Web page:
Joint Effort, Joint Reward

  • Published
  • By Maj. Meghan Smith
  • 439th Airlift Wing Public Affairs

A joint effort construction project on Westover’s explosive ordinance disposal proficiency training range began this week.

The new additions to the training site will provide increased safety and enhanced training capabilities.    

“We’re going to clear this area and put in some infrastructure to allow for the safe observation and control of the detonation range,” said David Morin, 439th Civil Engineer Squadron base civil engineer.

The squadron joined forces with tenant units on base to build the joint-use range.

“It’s a coordinated effort between civilian contractors, Marines, Air Force and we even have a Navy Corpsman out here to provide first aid coverage,” said Morin.

Range improvements include clearing approximately 1.7 acres of trees and brush, adding a connex observation bunker and building a new road made of millings, which are recycled pieces of a demolished Westover runway.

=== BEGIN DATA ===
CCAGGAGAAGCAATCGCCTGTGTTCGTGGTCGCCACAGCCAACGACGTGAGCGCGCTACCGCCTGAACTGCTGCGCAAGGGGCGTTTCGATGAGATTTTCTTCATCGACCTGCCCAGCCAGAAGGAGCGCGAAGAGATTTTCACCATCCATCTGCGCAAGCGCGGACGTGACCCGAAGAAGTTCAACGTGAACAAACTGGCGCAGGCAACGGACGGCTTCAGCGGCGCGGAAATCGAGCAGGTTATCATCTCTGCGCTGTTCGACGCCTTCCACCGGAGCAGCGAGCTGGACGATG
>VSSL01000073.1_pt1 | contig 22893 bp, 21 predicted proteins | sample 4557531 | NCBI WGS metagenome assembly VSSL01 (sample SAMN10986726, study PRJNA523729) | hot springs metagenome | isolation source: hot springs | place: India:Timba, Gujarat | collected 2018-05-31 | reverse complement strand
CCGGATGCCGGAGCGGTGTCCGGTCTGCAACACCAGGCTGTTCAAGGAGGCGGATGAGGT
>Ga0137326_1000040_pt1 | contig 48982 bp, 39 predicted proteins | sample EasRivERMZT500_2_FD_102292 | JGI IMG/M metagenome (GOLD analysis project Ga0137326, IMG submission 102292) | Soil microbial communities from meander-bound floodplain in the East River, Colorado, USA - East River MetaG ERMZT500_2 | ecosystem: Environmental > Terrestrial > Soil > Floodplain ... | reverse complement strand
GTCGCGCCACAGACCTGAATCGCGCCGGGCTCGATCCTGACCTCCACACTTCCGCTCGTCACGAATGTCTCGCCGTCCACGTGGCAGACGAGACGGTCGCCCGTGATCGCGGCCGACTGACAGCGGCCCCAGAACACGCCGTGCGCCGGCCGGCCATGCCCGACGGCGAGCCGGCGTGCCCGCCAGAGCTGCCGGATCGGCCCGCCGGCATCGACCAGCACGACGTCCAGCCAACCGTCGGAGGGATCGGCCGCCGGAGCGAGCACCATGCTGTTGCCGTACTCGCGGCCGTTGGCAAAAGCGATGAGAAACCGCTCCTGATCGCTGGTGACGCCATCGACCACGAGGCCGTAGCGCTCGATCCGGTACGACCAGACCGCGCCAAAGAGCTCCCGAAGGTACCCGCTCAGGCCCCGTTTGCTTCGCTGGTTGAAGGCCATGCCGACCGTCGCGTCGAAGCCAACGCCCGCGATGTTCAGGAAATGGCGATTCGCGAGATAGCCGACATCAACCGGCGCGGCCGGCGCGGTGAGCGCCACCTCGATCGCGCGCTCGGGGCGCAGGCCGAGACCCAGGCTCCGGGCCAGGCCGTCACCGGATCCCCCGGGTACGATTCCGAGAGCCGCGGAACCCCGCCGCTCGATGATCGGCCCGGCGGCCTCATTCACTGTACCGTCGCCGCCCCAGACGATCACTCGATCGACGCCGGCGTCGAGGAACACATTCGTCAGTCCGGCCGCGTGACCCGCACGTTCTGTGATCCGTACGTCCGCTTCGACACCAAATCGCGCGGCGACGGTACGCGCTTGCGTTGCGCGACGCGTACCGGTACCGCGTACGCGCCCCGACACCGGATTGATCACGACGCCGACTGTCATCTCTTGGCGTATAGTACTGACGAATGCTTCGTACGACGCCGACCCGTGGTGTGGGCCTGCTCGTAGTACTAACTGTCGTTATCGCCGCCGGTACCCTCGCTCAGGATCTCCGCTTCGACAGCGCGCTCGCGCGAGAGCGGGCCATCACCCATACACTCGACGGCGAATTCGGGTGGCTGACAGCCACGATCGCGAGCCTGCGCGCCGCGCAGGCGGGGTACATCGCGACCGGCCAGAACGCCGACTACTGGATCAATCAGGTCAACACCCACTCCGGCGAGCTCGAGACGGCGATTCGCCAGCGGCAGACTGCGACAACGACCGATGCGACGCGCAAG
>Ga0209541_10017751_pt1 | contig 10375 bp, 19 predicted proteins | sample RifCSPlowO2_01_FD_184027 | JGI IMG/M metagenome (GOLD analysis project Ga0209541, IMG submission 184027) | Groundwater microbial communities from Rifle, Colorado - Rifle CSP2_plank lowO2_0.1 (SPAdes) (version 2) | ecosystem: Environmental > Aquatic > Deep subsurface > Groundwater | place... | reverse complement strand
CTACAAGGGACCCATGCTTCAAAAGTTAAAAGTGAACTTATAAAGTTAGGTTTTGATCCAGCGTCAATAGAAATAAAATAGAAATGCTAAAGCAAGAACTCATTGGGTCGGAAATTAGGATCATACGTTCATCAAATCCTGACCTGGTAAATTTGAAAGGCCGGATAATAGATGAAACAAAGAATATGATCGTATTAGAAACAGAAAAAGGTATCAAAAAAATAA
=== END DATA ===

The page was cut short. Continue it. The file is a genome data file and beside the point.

“The bunker is a converted 40-foot connex that has been armored on all sides and has armored glass,” said Senior Master Sgt. Gregory Pauli, 439th EOD program manager. “Now we’ll be able to look and make sure there is no one around the detonation site while we’re training.”

The revamped range will benefit many beyond Westover.

“Over the September drill weekend, we did a training event with about 60 personnel from an Army National Guard Unit,” said Pauli. “We also have trained with other Air National and Army Guard EOD units and with law enforcement agencies like the FBI, ATF, Massachusetts State Police, Connecticut State Police and others.”

In addition to the finished product being a training asset, the construction process also provides training opportunities.

“We’re able to get a lot of required training done this week,” said Tech. Sgt. Nathan Boudreau, 439th CES power production craftsman. “We can get signed off on many deployment and vehicle proficiency tasks.”

This joint effort has been a learning experience for all involved.

“Many of the Reservists have an unrelated civilian job, so this is also a great opportunity for them to get some hands-on training with the equipment,” said Art Herring, 439th CES roads and grounds supervisor. “Everybody can learn a different way which may be easier and safer.”

The project will take approximately two weeks to complete.